Am Fam Physician. 1999;59(5):1285-1290
Panic disorder is a common psychiatric condition with significant associated morbidity and disability. Both psychopharmacologic agents and cognitive-behavioral therapies have been shown to be successful treatments. Recent research has promoted selective serotonin reuptake inhibitors (SSRIs) as first-line therapy for panic disorder, specifically sertraline, because of its effectiveness in treating depression and obsessive-compulsive disorder. Pollack and associates conducted a randomized, double-blind, flexible-dose study to determine the effectiveness of varying dosages of sertraline in the treatment of patients with panic disorder.
Patients eligible for the study were at least 18 years of age and met the criteria for panic disorder, with or without agoraphobia, as defined by the Diagnostic and Statistical Manual of Mental Disorders (DSM-III-R). They had to have experienced panic attacks before the study and during a two-week placebo washout period before treatment commenced. In addition, patients in the study had a minimum score of 18 on the Hamilton Anxiety Scale and no signs of substantial depression. Patients were excluded if they had a history of other psychiatric conditions, such as major depression, bipolar disorder or schizophrenia, and a recent history of substance abuse or regular use of benzodiazepines.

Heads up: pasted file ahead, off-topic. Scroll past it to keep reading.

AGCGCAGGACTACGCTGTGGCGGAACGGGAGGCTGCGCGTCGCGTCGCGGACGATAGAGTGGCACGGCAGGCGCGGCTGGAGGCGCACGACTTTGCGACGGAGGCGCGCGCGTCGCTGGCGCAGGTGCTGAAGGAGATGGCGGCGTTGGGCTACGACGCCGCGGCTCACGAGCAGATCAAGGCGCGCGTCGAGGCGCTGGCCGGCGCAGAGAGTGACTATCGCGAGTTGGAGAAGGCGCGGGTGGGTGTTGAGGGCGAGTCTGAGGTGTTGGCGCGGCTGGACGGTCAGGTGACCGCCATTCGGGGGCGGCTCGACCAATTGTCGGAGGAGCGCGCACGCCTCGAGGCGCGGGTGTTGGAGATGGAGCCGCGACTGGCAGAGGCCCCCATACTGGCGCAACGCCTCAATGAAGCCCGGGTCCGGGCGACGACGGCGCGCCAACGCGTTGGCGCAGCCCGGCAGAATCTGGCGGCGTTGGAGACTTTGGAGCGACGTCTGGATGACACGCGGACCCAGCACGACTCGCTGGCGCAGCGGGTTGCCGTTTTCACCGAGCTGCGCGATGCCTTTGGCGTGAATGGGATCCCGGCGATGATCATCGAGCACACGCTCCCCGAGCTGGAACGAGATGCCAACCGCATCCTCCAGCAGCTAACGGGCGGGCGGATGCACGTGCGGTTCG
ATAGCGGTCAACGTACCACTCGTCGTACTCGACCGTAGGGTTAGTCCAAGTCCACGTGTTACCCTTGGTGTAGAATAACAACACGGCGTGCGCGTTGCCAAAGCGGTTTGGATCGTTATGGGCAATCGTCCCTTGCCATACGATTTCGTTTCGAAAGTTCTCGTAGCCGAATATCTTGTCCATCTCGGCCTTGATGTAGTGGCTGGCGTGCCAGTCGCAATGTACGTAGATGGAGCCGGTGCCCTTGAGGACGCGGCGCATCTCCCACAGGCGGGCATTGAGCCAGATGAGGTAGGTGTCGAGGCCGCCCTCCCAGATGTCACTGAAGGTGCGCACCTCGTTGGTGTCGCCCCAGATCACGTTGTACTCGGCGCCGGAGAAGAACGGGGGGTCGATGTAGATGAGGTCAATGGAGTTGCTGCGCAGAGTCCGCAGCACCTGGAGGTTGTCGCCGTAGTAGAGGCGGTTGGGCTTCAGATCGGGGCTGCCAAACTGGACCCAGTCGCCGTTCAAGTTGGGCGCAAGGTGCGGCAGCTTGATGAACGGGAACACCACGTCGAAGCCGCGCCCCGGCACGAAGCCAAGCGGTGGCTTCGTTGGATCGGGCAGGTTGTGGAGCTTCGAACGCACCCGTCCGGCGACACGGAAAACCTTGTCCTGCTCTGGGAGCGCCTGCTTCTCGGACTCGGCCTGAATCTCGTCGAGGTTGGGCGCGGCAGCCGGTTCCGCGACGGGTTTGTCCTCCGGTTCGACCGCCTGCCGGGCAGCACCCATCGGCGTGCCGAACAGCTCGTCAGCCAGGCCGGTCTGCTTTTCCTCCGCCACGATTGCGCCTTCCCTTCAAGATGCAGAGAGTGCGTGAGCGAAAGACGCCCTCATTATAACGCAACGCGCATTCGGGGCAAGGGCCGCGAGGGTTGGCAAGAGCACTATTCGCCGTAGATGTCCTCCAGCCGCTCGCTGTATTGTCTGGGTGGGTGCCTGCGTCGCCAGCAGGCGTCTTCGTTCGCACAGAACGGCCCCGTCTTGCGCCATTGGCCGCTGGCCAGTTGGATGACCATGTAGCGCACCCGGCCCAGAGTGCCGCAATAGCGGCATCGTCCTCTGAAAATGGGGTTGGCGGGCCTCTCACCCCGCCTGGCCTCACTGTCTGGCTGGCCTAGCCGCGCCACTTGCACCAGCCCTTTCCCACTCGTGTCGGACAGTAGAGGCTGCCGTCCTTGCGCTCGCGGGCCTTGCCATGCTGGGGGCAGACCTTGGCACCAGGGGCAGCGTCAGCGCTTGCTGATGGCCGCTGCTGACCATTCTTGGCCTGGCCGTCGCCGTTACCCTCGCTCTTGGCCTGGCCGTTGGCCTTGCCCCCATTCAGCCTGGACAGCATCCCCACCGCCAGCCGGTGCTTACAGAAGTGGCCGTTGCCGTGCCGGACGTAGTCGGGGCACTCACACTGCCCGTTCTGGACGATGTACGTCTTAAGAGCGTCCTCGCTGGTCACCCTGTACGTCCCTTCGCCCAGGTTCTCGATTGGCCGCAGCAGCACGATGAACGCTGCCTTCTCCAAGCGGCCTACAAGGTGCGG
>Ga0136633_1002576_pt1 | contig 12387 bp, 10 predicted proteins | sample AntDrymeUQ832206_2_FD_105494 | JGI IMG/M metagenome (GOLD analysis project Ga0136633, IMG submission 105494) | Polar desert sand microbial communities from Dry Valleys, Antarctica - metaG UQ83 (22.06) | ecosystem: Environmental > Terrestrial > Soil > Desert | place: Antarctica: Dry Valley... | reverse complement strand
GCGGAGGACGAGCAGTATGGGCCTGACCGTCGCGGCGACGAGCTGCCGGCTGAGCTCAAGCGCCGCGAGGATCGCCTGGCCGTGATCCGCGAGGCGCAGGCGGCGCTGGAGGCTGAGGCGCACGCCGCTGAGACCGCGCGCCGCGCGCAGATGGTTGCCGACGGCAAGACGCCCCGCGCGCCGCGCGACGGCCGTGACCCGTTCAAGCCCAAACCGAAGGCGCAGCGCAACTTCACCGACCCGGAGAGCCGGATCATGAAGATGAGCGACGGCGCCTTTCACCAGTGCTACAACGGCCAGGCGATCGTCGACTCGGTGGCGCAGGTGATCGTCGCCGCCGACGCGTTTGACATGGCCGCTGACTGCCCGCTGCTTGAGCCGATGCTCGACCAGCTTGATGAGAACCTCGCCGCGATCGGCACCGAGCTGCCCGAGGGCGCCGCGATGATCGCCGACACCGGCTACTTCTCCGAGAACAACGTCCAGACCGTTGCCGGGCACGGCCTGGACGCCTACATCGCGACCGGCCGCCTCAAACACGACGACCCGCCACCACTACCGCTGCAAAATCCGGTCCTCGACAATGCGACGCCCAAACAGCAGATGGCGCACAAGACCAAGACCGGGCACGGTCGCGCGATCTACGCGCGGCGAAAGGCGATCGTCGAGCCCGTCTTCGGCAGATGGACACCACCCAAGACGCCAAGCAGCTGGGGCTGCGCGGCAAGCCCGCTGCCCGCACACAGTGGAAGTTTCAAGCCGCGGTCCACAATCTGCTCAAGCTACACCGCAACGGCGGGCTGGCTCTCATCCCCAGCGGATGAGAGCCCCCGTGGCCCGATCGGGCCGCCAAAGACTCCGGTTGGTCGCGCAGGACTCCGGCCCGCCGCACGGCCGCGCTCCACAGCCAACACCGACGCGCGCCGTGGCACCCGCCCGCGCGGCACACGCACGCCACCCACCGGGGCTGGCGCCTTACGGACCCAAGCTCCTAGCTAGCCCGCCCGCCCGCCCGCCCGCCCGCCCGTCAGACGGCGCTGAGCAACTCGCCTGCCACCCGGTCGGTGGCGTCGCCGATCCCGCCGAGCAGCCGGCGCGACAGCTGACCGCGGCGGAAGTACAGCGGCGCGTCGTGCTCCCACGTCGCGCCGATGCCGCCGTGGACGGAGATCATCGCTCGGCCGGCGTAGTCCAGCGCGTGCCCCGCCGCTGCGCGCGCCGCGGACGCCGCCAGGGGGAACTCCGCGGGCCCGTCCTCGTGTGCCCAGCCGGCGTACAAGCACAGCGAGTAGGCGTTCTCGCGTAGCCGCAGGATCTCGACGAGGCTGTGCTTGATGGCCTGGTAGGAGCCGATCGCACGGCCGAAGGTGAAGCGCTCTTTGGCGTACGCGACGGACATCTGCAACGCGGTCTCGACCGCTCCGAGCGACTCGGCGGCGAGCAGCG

Patients were randomized to receive either 25 or 50 mg of sertraline or placebo. Dosages were gradually adjusted weekly, depending on the patient's response, to a maximum dosage of 200 mg per day. Follow-up visits were scheduled weekly for the first month and biweekly for the remainder of the 10-week study period. Laboratory studies, including hematology and serum chemistries, were performed at baseline and at the end of weeks 2 and 10.
A total of 176 patients were included in the study (88 patients in each group). There were no significant differences in baseline demographics or severity of depression among the study participants. Compared with patients in the placebo group, patients in the treatment group experienced a significant reduction in panic attacks by the end of the second week; this pattern continued through the end of the study. These patients also had a greater reduction in anxiety ratings as measured by several instruments, both during and at the end of the study. There were no significant differences in the overall incidence of adverse effects between patients treated with placebo and those treated with sertraline.
The authors conclude that sertraline is a safe, effective and well-tolerated short-term treatment for patients with panic disorder, with or without agoraphobia. Sertraline reduced the frequency of panic attacks and the global severity of the illness. While few adverse effects developed, the authors suggest initiating therapy with 25 mg of sertraline per day to minimize early treatment withdrawal related to side effects. Future research that examines the effectiveness of longer-term therapy is needed to evaluate whether the observed clinical benefits are maintained.
editor's note: This study adds to a growing body of literature that supports the efficacy and tolerability of SSRIs in the treatment of panic disorder, as well as other symptoms of anxiety. The difficulty in clinical practice has been maintaining patients until the correct dosage of the SSRI is attained and clinical benefit occurs. Some physicians have successfully overlapped therapy with a short course of a benzodiazepine while titrating the dose of the SSRI.—j.t.k.